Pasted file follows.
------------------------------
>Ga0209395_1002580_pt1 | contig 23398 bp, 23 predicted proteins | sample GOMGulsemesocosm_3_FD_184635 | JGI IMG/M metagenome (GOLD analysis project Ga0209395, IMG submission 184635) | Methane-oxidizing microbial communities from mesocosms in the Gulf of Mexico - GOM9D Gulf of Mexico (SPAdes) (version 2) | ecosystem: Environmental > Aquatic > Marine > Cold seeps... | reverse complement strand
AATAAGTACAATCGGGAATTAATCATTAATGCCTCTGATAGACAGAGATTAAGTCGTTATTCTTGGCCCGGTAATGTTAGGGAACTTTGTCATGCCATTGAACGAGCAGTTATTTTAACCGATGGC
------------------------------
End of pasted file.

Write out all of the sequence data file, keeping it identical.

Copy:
>Ga0209395_1002580_pt1 | contig 23398 bp, 23 predicted proteins | sample GOMGulsemesocosm_3_FD_184635 | JGI IMG/M metagenome (GOLD analysis project Ga0209395, IMG submission 184635) | Methane-oxidizing microbial communities from mesocosms in the Gulf of Mexico - GOM9D Gulf of Mexico (SPAdes) (version 2) | ecosystem: Environmental > Aquatic > Marine > Cold seeps... | reverse complement strand
AATAAGTACAATCGGGAATTAATCATTAATGCCTCTGATAGACAGAGATTAAGTCGTTATTCTTGGCCCGGTAATGTTAGGGAACTTTGTCATGCCATTGAACGAGCAGTTATTTTAACCGATGGC